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How Party Activism Survives

Book description

Political parties with activists are in decline due to various external shocks. Societal changes, like the emergence of new technologies of communication have diminished the role and number of activists, while party elites increasingly can make do without grassroots activists. However, recent scholarship concerning different democracies has shown how activism still matters for representation. This book contributes to this literature by analyzing the unique case of the Uruguayan Frente Amplio (FA), the only mass-organic, institutionalized leftist party in Latin America. Using thick description, systematic process tracing, and survey research, this case study highlights the value of an organization-centered approach for understanding parties' role in democracy. Within the FA, organizational rules grant activists a significant voice, which imbues activists' participation with a strong sense of efficacy. This book is an excellent resource for scholars and students of Latin America and comparative politics who are interested in political parties and the challenges confronting new democracies.

Reviews

'This must-read book provides a crucial glimpse of the way one contemporary political party has maintained a vibrant base of constituents even as other parties have emaciated their grassroots infrastructure. This carefully researched, utterly innovative book helps us understand how political parties can help rebuild democracy in the twenty-first century.'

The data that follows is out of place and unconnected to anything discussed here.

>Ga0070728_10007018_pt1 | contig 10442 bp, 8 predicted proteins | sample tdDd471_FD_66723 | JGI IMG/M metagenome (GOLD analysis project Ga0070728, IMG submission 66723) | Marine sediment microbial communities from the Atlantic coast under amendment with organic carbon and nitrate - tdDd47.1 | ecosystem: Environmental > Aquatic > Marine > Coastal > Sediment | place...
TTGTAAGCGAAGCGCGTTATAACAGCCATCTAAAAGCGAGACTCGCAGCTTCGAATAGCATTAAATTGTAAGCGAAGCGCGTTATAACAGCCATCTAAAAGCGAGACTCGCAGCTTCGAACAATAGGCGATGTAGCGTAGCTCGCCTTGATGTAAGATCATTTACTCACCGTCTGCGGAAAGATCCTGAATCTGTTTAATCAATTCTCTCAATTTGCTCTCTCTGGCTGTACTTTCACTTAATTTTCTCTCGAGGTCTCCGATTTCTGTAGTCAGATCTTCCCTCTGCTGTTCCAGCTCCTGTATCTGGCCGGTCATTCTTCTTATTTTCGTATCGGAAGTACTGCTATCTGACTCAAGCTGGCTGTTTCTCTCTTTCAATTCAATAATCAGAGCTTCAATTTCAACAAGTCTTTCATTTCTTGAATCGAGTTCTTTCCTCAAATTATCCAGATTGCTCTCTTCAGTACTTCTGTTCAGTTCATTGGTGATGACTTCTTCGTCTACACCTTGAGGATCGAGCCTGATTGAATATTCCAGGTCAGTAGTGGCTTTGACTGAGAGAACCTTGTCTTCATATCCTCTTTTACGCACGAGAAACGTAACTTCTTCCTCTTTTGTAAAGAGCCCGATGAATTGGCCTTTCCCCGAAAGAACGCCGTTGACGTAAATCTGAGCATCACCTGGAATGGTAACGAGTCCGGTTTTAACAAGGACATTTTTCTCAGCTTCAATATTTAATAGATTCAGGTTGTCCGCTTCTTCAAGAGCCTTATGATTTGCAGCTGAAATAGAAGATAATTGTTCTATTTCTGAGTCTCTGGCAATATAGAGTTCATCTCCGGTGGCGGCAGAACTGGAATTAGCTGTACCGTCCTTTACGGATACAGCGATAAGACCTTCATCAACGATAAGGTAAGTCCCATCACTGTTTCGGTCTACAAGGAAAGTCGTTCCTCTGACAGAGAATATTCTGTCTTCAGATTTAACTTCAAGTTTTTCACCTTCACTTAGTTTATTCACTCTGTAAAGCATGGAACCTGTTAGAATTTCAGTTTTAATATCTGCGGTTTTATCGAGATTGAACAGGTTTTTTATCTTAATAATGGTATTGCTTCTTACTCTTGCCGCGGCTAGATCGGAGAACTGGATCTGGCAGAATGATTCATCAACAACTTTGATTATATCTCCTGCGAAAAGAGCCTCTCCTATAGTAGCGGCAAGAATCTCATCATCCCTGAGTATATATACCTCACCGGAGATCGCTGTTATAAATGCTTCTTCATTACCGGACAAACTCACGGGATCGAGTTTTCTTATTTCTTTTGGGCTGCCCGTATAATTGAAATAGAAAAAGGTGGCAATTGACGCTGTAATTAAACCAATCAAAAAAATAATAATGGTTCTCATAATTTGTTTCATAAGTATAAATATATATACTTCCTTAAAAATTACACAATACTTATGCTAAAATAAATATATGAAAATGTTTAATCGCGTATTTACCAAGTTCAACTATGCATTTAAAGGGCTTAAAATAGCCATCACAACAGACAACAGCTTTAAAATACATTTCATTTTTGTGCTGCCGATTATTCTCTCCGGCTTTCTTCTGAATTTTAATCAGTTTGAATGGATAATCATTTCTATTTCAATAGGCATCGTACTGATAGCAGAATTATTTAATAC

Hahrie Han - Johns Hopkins University

'This book reveals the organizational traits and forms of activism that have made Uruguay's Frente Amplio one of the most resilient leftist parties in Latin America. By explaining how party activism survives, it challenges conventional wisdom about the decline of mass party organizations and their participatory grassroots structures.'

Kenneth M. Roberts - Cornell University

'The theoretical implications of this study are far-reaching. The authors identify the selective and collective incentives that bring activists to invest their effort on party activities. They test their theory using the largest survey of activists implemented in Latin America, text analysis of party-meeting documents, and process-tracing of party administration.'

Maria Victoria Murillo - Columbia University

'Using rich, new evidence about one of Latin America’s most successful left parties and a sophisticated, multi-method approach, the authors explain why Uruguay’s Frente Amplio has been able to avoid oligarchization, challenging conventional wisdom, and remind us of the ways in which party activism invigorates democracy and improves policy formation.'

Jennifer Pribble - University of Richmond

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